You’ve got a great project, but no one knows about what you are doing. Poor communication on a project can cause resource conflicts, overspending, rework and other inefficiencies that mean you end up taking longer and spending more than you really have to.
Nail your project communications with these 7 methods: just pick and choose the right one for whatever your message at the time.
Project reports are probably the most common way to communicate with stakeholders, but they aren’t the only tool you have available to you. They are, however, what many project managers consider to be the default.
Project reports have a lot of good things about them and they are excellent for sharing a mix of hard statistics and narrative about what is happening on the project. They also make it easy to flag problems by using a Red/Amber/Green status alert.
Good for: Creating a project history, sharing detail.
Watch out for: Project reports are one-way communication so it’s best not to use them to ask people to take on tasks or for decisions. You never know if your stakeholders have actually read them!
Online Gantt Charts
Online tools are becoming more and more common for communicating with stakeholders, especially those that allow your team to log in whenever they feel like it and see the project status in real time. Seavus Project Viewer, for example, gives you online instant access to your project schedules without having to give every stakeholder access to Microsoft Project (which they probably wouldn’t use for anything else).
Good for: Transparency, explaining the project schedule in detail.
Watch out for: Not everyone understands what they are looking at when faced with a Gantt chart. You might have to explain what the software is telling them when a new stakeholder gets access to your online project schedule for the first time.
Mind Mapping Software
It’s a truism that the more senior you are in an organization, the more you like data displayed visually. Executives aren’t going to wade through pages of detail: they want a quick summary, preferably with pictures.
Mind mapping tools are fantastic for that. They let you quickly plot out a few boxes showing, for example, how the project will achieve a return on investment or how the deliverables will help the company meet its objectives.
Good for: Communicating with people who think visually.
Watch out for: Don’t spend so much time creating beautiful mind maps that you don’t have time for other important project management tasks.
Slides and Presentations
Another way to present data visually is with a presentation deck. Whether you are standing up in front of a room or going through it sitting next to a colleague, the right data on slides can be powerful.
Look for new tools like Prezi and Canva to bring a bit of sparkle to your presentation if you are talking to a group of stakeholders.
Good for: Communicating to large groups of stakeholders, ensuring everyone has the same message.
Watch out for: Slides can be dull. Don’t prepare too many and make sure that you keep the words on the slides to a minimum.
Face to Face
However much you use online tools, sometimes you’ll have to communicate face to face. And you should: it’s a good method of explaining detailed project information and more importantly, getting feedback. Sitting down and chatting through a problem or asking for their advice is an essential part of project management and can help build effective working relationships with stakeholders and suppliers at all levels.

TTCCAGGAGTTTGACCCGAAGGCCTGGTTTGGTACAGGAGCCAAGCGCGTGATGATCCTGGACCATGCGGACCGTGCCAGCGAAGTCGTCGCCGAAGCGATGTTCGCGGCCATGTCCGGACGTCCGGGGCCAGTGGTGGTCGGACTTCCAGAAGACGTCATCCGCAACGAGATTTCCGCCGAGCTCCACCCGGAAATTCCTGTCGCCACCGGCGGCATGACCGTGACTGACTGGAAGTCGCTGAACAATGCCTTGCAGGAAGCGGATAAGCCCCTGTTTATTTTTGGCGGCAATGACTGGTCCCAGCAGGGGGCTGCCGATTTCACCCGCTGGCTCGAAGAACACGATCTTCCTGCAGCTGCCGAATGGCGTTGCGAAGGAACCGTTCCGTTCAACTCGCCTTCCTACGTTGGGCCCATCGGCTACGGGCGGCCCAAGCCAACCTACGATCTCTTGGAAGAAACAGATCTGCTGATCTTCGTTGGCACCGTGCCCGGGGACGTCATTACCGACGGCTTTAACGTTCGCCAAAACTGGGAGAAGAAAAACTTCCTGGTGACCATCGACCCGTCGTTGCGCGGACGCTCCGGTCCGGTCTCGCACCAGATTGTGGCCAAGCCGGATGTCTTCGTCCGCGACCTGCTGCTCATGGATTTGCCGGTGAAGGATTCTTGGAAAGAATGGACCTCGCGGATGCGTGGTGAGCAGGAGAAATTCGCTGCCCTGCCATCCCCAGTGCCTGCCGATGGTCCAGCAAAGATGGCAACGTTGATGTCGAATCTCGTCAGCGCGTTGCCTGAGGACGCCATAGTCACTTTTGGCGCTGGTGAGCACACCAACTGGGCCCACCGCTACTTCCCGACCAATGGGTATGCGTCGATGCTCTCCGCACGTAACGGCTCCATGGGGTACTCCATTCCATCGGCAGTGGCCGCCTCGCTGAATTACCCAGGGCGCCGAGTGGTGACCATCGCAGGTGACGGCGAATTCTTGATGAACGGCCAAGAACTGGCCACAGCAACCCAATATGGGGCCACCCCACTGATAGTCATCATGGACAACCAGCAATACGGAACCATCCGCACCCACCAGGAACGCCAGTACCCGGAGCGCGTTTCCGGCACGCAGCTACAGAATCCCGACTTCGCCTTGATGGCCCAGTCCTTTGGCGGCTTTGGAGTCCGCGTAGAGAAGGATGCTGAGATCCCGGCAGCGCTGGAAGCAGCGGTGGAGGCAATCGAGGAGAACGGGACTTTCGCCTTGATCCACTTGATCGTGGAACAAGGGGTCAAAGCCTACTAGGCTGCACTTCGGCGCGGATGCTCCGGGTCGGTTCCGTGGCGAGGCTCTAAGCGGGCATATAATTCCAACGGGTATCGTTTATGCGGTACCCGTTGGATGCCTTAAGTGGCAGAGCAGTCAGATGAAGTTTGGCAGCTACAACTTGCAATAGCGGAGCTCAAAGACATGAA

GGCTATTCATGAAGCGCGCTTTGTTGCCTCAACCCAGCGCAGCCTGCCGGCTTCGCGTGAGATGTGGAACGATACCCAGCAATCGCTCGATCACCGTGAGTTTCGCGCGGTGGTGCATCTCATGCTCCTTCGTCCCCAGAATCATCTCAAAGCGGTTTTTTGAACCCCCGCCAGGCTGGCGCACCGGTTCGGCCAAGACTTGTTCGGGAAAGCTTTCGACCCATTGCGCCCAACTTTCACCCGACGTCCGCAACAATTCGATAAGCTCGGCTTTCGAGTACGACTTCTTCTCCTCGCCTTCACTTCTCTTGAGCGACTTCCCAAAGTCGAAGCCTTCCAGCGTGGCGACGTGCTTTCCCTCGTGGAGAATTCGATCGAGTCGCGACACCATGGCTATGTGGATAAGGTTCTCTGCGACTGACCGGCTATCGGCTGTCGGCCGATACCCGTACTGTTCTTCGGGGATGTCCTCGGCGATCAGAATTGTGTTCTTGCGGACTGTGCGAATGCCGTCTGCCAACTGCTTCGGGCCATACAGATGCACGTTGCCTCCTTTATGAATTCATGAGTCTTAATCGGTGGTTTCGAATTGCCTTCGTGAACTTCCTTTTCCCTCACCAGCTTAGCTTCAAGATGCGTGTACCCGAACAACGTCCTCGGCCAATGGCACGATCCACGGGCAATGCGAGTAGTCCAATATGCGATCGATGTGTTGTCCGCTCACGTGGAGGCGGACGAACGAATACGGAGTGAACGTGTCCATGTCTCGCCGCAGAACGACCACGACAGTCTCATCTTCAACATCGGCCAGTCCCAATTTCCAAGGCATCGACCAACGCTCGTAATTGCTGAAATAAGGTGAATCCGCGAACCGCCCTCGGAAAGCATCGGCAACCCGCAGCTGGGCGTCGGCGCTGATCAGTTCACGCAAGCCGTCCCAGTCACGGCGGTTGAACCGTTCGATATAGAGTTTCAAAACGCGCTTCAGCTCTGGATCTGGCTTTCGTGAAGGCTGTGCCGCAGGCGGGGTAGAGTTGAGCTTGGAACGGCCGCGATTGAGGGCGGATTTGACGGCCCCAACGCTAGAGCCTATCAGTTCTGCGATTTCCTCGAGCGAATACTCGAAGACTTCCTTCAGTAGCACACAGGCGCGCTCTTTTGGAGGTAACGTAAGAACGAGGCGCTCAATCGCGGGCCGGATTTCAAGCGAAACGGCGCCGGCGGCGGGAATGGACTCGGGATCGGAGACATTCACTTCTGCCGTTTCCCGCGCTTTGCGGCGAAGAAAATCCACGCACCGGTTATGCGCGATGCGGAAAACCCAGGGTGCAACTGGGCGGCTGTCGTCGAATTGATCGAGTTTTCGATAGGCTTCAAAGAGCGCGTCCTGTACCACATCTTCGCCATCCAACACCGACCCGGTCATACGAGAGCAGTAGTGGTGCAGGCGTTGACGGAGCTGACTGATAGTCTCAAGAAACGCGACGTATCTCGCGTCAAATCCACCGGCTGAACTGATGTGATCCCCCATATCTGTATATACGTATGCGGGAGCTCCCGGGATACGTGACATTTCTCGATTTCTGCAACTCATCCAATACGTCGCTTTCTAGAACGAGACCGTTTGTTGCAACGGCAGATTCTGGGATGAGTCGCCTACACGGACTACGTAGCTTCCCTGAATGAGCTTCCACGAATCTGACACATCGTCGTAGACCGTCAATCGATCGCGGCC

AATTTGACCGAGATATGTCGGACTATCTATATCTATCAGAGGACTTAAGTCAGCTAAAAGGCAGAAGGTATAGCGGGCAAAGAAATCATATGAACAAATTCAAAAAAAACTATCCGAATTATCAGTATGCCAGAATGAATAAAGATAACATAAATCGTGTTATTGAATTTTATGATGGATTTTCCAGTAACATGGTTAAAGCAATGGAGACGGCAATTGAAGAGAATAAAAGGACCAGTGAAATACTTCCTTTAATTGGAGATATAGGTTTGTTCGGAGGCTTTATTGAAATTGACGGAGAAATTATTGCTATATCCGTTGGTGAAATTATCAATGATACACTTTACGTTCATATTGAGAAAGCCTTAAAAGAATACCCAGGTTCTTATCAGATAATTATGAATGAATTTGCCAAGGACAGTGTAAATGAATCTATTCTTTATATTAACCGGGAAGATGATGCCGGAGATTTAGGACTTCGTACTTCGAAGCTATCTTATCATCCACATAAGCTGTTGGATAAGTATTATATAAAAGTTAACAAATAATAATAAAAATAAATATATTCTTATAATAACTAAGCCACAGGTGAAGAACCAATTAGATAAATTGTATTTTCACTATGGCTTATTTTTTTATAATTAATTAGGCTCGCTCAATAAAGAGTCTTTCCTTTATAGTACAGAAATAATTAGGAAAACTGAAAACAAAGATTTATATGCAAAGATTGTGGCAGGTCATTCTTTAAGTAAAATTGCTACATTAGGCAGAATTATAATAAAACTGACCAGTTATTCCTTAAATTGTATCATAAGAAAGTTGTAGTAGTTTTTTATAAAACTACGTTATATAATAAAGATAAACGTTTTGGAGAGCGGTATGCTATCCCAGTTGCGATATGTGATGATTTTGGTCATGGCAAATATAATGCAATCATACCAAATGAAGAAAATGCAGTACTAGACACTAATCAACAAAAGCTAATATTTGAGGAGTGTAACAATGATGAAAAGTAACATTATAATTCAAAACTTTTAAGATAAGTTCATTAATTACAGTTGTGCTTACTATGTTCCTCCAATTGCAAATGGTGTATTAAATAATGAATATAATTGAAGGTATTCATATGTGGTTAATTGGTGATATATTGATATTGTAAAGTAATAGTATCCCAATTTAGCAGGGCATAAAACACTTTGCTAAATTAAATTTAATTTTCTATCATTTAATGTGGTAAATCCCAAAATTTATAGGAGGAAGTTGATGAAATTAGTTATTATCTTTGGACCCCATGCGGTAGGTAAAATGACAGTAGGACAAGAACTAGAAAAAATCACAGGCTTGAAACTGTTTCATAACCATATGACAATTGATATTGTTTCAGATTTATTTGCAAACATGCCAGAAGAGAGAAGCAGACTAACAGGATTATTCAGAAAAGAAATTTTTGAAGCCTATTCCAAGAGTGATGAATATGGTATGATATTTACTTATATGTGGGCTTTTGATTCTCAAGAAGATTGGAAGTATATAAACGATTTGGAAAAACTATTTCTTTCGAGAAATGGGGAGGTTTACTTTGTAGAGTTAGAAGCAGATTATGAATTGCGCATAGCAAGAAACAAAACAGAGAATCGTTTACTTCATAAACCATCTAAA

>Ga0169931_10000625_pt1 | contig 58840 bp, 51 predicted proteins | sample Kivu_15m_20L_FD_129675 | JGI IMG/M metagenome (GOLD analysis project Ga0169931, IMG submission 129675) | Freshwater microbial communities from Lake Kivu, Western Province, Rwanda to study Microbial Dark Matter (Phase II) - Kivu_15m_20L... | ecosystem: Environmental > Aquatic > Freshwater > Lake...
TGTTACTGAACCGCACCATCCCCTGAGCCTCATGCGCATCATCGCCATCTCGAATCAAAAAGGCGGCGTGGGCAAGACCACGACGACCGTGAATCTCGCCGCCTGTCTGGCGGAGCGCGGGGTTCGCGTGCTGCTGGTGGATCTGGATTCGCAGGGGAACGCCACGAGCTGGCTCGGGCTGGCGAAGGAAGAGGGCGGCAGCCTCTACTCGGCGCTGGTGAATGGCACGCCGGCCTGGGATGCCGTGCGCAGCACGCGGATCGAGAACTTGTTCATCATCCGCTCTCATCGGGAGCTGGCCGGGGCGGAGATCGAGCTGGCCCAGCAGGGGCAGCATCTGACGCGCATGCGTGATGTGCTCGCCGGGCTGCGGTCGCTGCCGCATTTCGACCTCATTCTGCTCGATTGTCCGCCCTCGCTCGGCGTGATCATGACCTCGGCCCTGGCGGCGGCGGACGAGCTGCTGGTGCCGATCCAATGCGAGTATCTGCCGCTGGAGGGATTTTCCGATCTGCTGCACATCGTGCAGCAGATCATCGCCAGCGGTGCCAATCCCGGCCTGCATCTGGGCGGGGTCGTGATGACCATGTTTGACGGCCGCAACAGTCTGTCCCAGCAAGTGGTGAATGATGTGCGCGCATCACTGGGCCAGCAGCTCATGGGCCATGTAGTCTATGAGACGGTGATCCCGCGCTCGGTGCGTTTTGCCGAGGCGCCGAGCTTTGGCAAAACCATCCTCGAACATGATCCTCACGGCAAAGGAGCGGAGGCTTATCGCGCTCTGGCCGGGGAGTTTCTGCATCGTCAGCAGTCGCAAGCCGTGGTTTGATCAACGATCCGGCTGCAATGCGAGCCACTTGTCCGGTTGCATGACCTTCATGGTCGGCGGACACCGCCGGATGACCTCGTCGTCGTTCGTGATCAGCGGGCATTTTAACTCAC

Good for: Dealing with difficult stakeholders, communicating to senior leaders who want to hear information in person, and tailored specifically to them.
Watch out for: Being called into a meeting unprepared to present about your project can be a daunting thing. Try to get as much notice as you can for face to face meetings so that you have a chance to put together a comprehensive story based on what the person wants to find out about.
If you have to catch up with a lot of stakeholders quickly, either to share information or to get updates from them, then the old-fashioned conference call has a lot going for it. Everyone joins the call and as the chair, you take the meeting through a structured agenda (at least, that’s what I’d do to get the most out of the time).
Good for: One-way communication, such as briefing a large group of stakeholders at a time. Giving updates.
Watch out for: Set some ground rules at the beginning of your call or you will find people typing away in the background or talking to their colleagues while you are trying to brief them. Be clear about whether you expect them to be on mute and then to unmute when they have something to add.
You could also include the company intranet or collaboration tools in this category. Project communication is often focused on the immediate team and stakeholders who are immediately affected by the project. But the rest of the company is also interested in what you are doing, even if it doesn’t change their working lives in any way. What you are working on aligns to the company strategy so your project should interest a wide group of people – everyone who cares about whether the company is going to hit its goals and how it is moving forward and staying relevant in the current market.
Newsletters and the intranet are good for this because you can reach a wide audience with the same message. It is one-way (broadcast) media, though, so you won’t get much feedback.
Good for: Communicating high-level project milestones and sound bites.
Watch out for: You’ll never get much detail about your project into a 200-word article in the staff newsletter. Focus on getting the right message across and distilling it into language that everyone will understand as this communication method has a broad reach.